Tablet sales have taken off, and now Microsoft (msft) is making a huge tablet push with Windows 8 and Windows RT. Most of today's tablets boast high-resolution sharp displays for playing games, watching high-def movies and TV shows, taking pictures, surfing the web and chatting over video. Yet tablets aren't evolving quite as quickly as smartphones, and the tablet market as a whole won't be radically changing, says Tim Stevens, executive editor of Engadget.com. Expect faster and longer battery life and better resolution from future tablets.
You can get amazing, high-res LED-backlit LCD displays for very little money these days, and their dimensions and resolutions will continue to grow as their prices continue to fall over the next few years, says Stevens of Engadget. OLED panels, super-expensive, super-thin monitors that offer brighter pictures and greater contrast, are expected to shake up the market. But buying an inexpensive computer monitor now is a smart move since most use LED technology, and even the least expensive monitors offer really good displays. Prices have really dropped: Today you can get a 27-inch monitor for about $222; two years ago, that price hovered around $400. "They're a lot less expensive and they'll last forever," says Marco Hanna, executive editor of GadgetExperts.net.
Dedicated GPS Navigation systems are a really great value for anyone who doesn't have and doesn't want a smartphone, says Stevens of Engadget. Prices have plummeted over the past few years, thanks to pressure from free navigation apps like Google Maps on the Android platform. Hanna suggests a systems with free WiFi map upgrades. The Magellan RoadMate costs $229 but includes lifetime upgrades so you have the latest maps available and the most up-to-date traffic information.
Few people think of thermostats when they think innovation, but this sleek plug-in thermostat is pretty snazzy. Because most people leave the house at one temperature and forget to change it, Nest will learn your schedule, program itself, and can be controlled from your phone. So if you need the house to be a certain temperature by 6 a.m. when you wake up, Nest will figure out the best time to get the heating or cooling to kick in. The Palo Alto, Calif.,-based Nest promises the $250 device can lower your heating and cooling bills by up to 20%. "It's expensive," says Stevens of Engadget. "But for those who care a lot about aesthetics and who don't want to deal with a traditional programmable thermostat, it can be a good investment."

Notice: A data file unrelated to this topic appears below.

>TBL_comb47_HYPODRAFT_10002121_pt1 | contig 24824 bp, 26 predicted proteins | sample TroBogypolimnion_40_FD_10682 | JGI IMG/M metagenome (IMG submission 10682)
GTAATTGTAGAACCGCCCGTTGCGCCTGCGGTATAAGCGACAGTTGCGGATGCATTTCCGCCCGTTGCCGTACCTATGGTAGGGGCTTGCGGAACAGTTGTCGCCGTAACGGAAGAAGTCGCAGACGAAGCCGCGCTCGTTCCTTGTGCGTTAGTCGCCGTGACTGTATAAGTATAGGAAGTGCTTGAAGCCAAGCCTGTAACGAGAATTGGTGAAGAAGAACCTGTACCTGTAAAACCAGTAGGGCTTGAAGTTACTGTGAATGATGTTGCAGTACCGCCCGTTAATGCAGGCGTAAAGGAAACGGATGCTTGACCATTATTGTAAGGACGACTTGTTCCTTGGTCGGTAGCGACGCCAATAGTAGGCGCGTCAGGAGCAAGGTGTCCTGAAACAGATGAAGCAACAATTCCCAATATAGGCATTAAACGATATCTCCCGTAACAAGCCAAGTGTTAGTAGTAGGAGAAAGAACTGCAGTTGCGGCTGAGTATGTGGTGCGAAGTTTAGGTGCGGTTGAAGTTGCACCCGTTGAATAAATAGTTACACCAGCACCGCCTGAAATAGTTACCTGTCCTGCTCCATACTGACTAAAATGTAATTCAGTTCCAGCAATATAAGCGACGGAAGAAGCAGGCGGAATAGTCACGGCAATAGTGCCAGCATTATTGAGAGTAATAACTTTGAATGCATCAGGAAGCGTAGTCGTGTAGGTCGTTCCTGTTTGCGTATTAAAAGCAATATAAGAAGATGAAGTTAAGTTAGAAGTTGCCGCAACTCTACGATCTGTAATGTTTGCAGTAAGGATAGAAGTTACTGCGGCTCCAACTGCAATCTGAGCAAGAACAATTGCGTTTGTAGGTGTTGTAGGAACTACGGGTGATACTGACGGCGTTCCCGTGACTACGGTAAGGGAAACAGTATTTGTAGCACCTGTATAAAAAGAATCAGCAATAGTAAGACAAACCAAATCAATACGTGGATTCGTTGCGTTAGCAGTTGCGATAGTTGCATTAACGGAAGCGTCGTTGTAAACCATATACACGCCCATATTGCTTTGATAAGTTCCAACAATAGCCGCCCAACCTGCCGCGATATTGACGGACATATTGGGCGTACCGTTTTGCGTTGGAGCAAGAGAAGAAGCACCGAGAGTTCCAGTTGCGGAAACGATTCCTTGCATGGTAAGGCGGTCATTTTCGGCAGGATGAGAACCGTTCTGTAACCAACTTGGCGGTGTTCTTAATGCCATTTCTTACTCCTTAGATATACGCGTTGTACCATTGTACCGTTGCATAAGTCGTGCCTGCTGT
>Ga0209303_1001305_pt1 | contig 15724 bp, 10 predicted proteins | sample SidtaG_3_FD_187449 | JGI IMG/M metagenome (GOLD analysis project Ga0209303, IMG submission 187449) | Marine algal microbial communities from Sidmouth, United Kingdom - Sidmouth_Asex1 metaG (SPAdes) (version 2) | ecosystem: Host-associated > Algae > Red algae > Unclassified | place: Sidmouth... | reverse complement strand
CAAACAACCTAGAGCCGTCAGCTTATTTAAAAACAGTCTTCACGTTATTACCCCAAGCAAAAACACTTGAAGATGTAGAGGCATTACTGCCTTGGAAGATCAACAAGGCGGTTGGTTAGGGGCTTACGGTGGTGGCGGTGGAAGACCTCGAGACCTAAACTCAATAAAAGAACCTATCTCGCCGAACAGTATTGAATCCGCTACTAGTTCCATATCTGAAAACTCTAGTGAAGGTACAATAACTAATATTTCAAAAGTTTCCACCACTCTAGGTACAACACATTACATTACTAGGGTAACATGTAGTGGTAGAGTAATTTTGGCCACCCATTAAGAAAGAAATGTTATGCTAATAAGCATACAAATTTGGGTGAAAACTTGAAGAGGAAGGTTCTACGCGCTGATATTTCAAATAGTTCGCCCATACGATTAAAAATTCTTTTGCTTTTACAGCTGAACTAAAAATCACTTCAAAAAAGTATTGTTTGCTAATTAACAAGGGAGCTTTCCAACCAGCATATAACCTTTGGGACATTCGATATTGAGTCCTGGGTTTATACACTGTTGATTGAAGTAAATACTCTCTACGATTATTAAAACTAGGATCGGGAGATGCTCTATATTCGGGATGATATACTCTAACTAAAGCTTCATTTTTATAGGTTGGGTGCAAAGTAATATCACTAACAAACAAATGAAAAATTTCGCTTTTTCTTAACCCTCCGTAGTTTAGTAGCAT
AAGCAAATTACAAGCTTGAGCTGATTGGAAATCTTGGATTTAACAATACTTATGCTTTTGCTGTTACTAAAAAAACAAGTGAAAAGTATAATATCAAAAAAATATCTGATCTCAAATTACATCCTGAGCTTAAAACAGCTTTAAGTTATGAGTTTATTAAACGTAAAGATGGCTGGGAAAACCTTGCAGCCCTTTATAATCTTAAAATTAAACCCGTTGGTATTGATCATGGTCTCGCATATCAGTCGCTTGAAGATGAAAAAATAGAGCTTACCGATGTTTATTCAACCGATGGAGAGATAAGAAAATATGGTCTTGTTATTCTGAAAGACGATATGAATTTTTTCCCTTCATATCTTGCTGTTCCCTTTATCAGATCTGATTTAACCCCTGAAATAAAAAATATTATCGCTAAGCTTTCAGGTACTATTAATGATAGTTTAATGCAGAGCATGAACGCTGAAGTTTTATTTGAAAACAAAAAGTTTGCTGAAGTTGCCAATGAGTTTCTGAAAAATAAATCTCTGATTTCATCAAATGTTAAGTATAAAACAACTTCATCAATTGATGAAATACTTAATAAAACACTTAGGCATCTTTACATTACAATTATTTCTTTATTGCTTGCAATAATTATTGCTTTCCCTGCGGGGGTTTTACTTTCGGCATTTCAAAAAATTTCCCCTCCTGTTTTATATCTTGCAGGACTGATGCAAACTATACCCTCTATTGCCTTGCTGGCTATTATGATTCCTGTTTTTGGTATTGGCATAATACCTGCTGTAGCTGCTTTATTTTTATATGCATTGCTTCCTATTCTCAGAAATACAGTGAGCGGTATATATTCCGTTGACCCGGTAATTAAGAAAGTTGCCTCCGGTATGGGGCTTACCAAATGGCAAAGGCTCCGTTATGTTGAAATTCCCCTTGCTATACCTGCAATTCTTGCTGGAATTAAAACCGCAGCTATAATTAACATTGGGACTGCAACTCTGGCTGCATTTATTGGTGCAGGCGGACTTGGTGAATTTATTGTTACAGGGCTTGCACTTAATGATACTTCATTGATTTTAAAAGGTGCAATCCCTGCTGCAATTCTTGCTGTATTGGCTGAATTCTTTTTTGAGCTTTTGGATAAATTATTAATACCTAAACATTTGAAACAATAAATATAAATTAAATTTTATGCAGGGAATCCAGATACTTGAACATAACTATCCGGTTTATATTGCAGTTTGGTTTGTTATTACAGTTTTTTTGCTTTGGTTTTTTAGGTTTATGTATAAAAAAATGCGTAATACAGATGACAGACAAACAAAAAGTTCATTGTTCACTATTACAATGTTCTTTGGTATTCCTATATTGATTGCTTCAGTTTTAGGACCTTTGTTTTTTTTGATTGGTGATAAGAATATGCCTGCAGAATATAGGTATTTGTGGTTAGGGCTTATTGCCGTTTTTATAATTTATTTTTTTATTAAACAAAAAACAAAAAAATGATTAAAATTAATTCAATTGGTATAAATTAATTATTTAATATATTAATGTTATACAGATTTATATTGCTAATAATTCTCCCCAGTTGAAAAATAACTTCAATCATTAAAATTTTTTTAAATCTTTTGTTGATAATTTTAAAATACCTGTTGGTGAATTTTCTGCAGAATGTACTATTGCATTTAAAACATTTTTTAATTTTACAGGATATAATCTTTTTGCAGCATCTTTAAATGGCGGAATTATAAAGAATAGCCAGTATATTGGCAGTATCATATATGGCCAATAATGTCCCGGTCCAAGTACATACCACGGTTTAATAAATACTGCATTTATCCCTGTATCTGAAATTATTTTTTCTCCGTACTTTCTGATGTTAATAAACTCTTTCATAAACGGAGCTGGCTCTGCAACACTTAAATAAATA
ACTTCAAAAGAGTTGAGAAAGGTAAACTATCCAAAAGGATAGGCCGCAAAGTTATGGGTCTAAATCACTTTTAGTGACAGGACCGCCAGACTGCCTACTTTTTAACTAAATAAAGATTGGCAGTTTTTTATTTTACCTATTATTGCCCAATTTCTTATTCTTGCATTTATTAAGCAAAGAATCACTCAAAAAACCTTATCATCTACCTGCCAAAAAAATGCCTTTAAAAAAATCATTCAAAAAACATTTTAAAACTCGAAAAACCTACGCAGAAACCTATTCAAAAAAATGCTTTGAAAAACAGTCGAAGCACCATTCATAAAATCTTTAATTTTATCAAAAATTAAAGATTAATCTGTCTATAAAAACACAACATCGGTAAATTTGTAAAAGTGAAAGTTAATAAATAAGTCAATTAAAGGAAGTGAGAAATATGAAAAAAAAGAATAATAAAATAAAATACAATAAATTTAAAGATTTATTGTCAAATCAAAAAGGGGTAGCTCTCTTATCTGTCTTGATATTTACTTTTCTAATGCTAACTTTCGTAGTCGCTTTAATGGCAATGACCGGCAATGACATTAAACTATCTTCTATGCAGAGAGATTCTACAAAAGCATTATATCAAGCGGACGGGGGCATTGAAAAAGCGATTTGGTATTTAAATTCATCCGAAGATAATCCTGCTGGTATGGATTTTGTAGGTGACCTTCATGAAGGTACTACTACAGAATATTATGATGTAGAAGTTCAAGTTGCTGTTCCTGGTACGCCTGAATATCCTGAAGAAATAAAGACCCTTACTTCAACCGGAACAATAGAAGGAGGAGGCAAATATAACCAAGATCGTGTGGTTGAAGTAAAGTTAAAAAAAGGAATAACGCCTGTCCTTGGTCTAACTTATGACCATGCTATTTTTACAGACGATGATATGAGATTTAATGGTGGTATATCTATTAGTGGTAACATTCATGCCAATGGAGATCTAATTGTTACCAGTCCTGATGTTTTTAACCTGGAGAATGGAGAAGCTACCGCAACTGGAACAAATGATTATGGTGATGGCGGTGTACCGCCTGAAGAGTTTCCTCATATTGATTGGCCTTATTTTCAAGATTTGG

iPhone or ... Windows Phone
If you're an iPhone lover and your contract is due, then an upgrade to the iPhone 5 is a good investment. You'll be at the forefront of cell phone technology if you upgrade to the iPhone 5 because the technology shouldn't change dramatically for at least a year. "You're safe for a year or two, so you won't feel outdated," says Hanna of GadgetExperts.com. With a faster processor and a slightly bigger screen, the phone is great for people who love to watch a lot of movies. And if you use your phone as your primary camera, the iPhone 5 lets you take rapid-fire shots with a finger tap on the shutter button and lets you take pictures while shooting video.
A Windows Phone is an incredibly promising smartphone platform, especially if you're new to smartphones and you're using Windows at home, says Stevens. "The user interface is beautiful and intuitive," he says.
TV streaming boxes
Skip the $1,000 46-inch "smart TV" and instead plunk down $100 for Apple TV, Roku, or Google TV -- boxes that let you stream TV shows off Hulu, movies off Netflix (nflx), YouTube videos and stream your music and pictures from the cloud. Remember that television sets depreciate almost immediately, and if you've got an LED or LCD TV your TV quality is mostly the same, says Hanna.
If you're an avid reader who doesn't want the hassle of carrying around a heavier tablet, an investment in a digital book reader like a Kindle or a Nook is a safe bet. Even if newer digital readers arrive on the market, your original should last a long time with excellent displays and long-lasting batteries. "A lot of people are still walking around with first generation Kindles," says Hana. If you're buying new, the Kindle Paperwhiite is a fantastic reader with a glowing screen that lets you throw away your book light. The battery will last for months on a charge.
The iPhone's camera is doing away with point-and-shoot cameras. But if you want a good digital DSLR camera but don't want the bulk, then consider an ILC, or an interchangeable lens camera. A favorite is Sony NEX, which has a small interchangeable lens and a camera body that is about half the size and weight of a standard DSLR camera. It takes images as good as a beginner DSLR and is far more comfortable to use, says Stevens.
New wireless speakers priced between $100 and $300 let you play music from your iPad, computer, iPod, or phone wirelessly. The sound quality is not quite as good as wired systems, but some people may not be able to tell the difference. Prices have been fairly stable for these systems, so if you see a set you like at the right price, buy it, says Stevens. The Sonos Jukebox wireless speakers let you stream your music for $299 per room, while the Monster Wireless speaker costs $80 to $100 or the Bose SoundLink for $300. "I don't think the wireless speakers can get much better technology," says Hana.